Society of Prevention Research, 2019
Moore, R. S., Lipperman-Kreda, S., Abadi, M., Alonzo, G., Luna, J. A., Calac, D. J.
Introduction: To address the growing problem of prescription pain medication misuse and abuse among American Indians and Alaska Natives (AI/AN), a community-based prevention intervention to reduce availability of prescription pain medication was developed and implemented on eight Indian reservations in rural Southern California. This exploratory study assessed the effects of this intervention on AI/AN participants’ perceptions and behaviors around prescription pain medication availability.
Methods: Anonymous cross-sectional surveys were obtained at two-time points (pre- and post-intervention). Eligibility criteria included being 18 years of age or older and an enrolled tribal member or a descendent of an enrolled tribal member from a Federally recognized tribe within the United States. In total, 595 eligible individuals participated in the study (N=295 pre-intervention; and N=300 post-intervention).
We obtained data about lifetime use of pain medication, whether participants locked up prescription pain medications in the home, their willingness to use a lock box to secure medication, perceived risk of sharing prescription drugs with family, friends, and loved ones, and the likelihood to consider safe methods to dispose of expired prescription pain medication (i.e., return medications to clinic or take them to a collection event). We also asked about experiencing pain as well as demographic characteristics (i.e., gender, age, and education).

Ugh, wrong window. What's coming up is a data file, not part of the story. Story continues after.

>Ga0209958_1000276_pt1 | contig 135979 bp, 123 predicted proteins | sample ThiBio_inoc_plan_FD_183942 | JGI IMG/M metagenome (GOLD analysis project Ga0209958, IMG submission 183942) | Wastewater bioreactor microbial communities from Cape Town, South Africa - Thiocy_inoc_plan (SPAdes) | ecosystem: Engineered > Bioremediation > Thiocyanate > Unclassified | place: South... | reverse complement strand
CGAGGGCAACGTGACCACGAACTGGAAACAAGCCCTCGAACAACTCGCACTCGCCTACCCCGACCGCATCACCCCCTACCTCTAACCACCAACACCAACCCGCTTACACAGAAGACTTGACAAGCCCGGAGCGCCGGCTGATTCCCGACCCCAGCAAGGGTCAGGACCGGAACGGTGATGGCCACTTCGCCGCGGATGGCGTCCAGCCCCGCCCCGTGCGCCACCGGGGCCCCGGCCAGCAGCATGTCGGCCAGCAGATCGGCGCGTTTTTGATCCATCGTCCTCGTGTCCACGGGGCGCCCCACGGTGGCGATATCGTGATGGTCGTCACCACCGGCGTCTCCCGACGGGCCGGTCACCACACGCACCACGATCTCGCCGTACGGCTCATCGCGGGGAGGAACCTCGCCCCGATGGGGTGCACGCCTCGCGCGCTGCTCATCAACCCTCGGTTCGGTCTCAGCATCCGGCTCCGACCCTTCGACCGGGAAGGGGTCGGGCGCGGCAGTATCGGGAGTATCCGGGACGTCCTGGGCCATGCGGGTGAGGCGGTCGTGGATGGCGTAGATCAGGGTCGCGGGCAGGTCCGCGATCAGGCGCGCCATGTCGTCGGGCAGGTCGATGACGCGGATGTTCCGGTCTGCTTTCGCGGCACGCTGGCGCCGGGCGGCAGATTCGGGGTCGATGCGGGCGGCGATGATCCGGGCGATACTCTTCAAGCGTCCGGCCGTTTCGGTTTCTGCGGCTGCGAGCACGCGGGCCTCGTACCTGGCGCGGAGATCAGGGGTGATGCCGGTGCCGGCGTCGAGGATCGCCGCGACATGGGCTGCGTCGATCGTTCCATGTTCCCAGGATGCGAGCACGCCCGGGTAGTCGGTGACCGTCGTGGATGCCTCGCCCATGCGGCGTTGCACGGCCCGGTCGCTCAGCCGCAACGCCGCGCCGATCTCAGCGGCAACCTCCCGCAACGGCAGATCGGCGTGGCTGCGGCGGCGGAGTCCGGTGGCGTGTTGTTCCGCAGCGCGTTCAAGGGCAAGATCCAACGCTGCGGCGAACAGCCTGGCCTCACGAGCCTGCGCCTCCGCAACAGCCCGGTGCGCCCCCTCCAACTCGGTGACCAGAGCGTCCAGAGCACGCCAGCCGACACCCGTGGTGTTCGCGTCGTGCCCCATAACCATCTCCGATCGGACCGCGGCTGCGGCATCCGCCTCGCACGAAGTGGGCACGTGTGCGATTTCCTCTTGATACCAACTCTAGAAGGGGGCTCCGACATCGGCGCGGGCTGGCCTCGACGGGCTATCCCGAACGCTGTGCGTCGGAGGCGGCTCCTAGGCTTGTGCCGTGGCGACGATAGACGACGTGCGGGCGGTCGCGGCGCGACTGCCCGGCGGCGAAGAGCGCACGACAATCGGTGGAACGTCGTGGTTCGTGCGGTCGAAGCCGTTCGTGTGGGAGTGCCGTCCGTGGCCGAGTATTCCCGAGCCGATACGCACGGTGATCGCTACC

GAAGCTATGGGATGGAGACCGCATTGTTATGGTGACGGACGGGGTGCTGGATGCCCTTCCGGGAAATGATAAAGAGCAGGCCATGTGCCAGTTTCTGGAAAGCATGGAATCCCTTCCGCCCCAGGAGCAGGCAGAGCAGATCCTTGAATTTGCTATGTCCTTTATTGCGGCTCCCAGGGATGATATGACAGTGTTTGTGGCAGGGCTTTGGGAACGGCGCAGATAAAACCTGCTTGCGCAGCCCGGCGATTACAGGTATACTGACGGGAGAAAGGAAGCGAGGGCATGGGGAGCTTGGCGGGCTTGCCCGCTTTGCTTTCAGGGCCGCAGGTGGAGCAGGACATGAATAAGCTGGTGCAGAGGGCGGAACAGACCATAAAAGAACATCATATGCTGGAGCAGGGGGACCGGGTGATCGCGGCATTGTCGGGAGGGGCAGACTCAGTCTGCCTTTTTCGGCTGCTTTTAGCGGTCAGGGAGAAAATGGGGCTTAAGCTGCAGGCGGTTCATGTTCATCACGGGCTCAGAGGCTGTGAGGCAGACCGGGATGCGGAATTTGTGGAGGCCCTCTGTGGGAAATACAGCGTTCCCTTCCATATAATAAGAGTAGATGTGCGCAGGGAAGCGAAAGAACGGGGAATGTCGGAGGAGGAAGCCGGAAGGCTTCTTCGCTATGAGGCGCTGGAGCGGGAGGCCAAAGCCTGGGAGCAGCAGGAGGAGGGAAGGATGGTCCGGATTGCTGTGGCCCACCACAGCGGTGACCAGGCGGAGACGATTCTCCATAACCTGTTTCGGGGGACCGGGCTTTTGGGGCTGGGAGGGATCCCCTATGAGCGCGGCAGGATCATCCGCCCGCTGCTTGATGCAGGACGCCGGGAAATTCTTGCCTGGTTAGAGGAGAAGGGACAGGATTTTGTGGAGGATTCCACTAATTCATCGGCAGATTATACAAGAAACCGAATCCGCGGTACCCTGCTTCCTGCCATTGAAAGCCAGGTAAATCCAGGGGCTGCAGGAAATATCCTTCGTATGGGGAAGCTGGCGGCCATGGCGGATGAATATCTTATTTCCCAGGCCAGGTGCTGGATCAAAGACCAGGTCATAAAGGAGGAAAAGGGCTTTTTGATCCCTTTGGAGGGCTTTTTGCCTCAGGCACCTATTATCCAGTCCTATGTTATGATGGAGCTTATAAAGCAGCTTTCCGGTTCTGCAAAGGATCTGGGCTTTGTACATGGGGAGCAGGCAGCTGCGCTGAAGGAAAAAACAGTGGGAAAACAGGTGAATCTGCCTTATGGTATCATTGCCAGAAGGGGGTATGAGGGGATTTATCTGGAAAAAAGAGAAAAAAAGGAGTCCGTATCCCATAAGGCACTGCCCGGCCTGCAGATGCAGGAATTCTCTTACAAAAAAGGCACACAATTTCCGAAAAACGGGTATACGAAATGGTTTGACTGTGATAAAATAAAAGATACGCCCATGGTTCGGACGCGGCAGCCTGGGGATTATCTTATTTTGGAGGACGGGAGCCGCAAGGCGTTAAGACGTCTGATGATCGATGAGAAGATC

The study was approved by both research and Tribal institutional review boards. The analysis sample included lifetime users of pain medication who provided complete data for the study (N=453). To explore intervention effects, we included a survey time variable.
Results: Controlling for demographics, current chronic pain, and experiencing high level of pain, results of logistic regression analyses showed positive associations between time (i.e., pre- vs. post-intervention) and participants’ likelihood to report locking up prescription pain medications (OR=1.85, p< .05) and considering only safe methods for disposing of expired medications (OR=1.90, < .05). No associations were found between time and participants’ willingness to use a lock box if given to them and the perception that it is very dangerous to share prescription pain medication with family, friends, and loved ones.
Conclusions: Results suggest potential effects of a community-based intervention on reducing availability of prescription pain medication on Indian reservations in rural settings. Given the growing problem of prescription pain medication misuse and abuse among AI/AN, results of this exploratory study support the feasibility and importance of intervening in AI/AN communities to reduce availability.